Currently, the authority to establish the composition of coins rests with Congress. In December 2010, the Coin Modernization, Oversight, and Continuity Act of 2010 was signed into law, which provided the Secretary of the Treasury with the authority conduct research and development activities for alternative metallic coinage materials. Within a required report due to Congress by December 2012, the Secretary may make recommendations for changes to the composition for circulating coins, however any changes would still need to be accomplished through an act of Congress. By contrast, the proposal included in the 2013 Budget would bypass Congress and provide the Secretary with direct authority to alter coin compositions.

The Budget provides justification for the change based on “volatile metal prices” which have contributed to negative margins on both the penny and nickel. During the 2011 fiscal year, the United States Mint’s unit cost to produce and distribute the cent was 2.41 cents and the unit cost for the nickel was 11.18 cents.

Since 2006, it has cost the US Mint more than the respective face value to produce the cent and the nickel. In the latest fiscal year, the losses generated from producing cents and nickels was $116.70 million. Since 2006, total losses from producing the two denominations has reached $359.80 million.

As a monetary unit, the penny and nickel are relics of the past, costly to produce and almost irrelevant as a unit of value.  Nonetheless, the penny and the nickel represent the only remaining general circulation U.S. “money” that still has an intrinsic value based on the metal content.  If Congress decides to retain their control over the composition of U.S. coins, Mr. Geithner may never get his chance to debase the penny and nickel.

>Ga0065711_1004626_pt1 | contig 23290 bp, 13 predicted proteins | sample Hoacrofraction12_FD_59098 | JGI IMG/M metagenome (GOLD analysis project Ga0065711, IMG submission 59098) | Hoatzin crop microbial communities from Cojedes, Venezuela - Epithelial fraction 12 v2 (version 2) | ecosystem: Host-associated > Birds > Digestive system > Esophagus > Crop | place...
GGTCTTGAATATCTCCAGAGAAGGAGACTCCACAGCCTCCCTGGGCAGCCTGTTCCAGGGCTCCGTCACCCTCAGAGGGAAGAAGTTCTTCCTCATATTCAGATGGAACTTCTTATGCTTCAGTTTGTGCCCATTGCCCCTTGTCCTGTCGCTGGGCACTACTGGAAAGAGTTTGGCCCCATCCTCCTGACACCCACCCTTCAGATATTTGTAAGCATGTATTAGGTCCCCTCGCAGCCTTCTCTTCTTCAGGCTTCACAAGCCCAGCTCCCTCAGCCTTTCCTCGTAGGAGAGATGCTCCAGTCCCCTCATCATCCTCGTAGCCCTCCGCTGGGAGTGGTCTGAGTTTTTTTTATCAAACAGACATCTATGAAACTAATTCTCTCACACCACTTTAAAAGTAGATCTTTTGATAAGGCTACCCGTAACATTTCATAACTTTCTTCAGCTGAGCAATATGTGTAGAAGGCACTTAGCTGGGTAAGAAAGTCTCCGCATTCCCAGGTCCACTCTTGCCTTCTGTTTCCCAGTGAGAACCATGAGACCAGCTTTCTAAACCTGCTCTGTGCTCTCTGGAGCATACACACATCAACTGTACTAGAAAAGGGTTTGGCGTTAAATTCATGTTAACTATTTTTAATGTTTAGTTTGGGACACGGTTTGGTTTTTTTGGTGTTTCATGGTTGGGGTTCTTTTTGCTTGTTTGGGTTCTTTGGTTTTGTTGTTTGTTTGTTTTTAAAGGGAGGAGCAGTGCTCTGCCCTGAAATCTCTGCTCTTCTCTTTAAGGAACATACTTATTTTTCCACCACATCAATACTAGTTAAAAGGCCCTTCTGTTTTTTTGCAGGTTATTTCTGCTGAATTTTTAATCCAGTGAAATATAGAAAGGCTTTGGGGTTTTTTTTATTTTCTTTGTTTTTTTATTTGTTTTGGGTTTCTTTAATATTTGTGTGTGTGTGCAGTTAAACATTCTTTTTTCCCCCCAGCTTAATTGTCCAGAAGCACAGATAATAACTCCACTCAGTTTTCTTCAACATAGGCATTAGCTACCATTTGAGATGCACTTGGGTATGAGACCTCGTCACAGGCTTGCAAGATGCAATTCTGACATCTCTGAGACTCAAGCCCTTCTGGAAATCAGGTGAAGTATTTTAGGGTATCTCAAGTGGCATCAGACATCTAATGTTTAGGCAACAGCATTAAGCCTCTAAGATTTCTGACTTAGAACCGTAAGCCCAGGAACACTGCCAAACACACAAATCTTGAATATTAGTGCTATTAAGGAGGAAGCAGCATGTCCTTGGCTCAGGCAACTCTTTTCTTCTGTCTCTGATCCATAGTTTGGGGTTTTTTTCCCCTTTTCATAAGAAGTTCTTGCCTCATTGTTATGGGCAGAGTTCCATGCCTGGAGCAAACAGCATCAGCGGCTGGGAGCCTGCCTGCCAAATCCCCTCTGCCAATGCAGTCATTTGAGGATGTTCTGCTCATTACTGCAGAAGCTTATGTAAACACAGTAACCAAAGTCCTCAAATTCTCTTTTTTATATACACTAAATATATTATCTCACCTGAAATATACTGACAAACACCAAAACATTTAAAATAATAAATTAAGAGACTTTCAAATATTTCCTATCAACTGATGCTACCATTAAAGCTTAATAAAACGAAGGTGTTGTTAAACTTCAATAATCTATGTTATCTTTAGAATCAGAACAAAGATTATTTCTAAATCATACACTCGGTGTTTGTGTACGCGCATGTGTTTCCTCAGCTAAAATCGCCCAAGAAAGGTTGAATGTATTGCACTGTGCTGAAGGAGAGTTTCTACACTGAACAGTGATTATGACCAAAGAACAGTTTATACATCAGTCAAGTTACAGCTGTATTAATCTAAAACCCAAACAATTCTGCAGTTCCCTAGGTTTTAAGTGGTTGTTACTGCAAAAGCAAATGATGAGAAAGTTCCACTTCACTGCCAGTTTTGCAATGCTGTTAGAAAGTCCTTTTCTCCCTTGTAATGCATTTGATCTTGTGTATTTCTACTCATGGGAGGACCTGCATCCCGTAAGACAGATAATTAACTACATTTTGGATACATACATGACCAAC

Gold Bullion Coin Sales Soar By 94% In January As Confidence In The Dollar Crumbles

According to the latest production figures from the U.S. Mint, January sales of American Gold Eagle bullion coins soared by 93.8% over the previous month.

A total of 127,000 ounces were sold in January compared to 65,500 ounces in December 2011.  The surge in demand for gold bullion coins is now at the highest level since January 2011 when 133,500 ounces were sold.

Investors are taking opportunity of the bargain price of gold which remains below last year’s high.  After hitting a London PM Fix price of $1,895 on September 6, 2011, gold sold off by 19.2% to a closing low of $1,531.00 on December 29, 2011.

Since the beginning of the year, the price of gold has steadily advanced.  The closing London PM Fix price of $1,744.00 on January 31st represents a gain of $213 per ounce for the month, up 13.9% from the 2011 year end price.  The price of silver has also advanced strongly in 2012 with a gain of 26.8% from last year’s low amid record breaking demand for the American Silver Eagle bullion coins.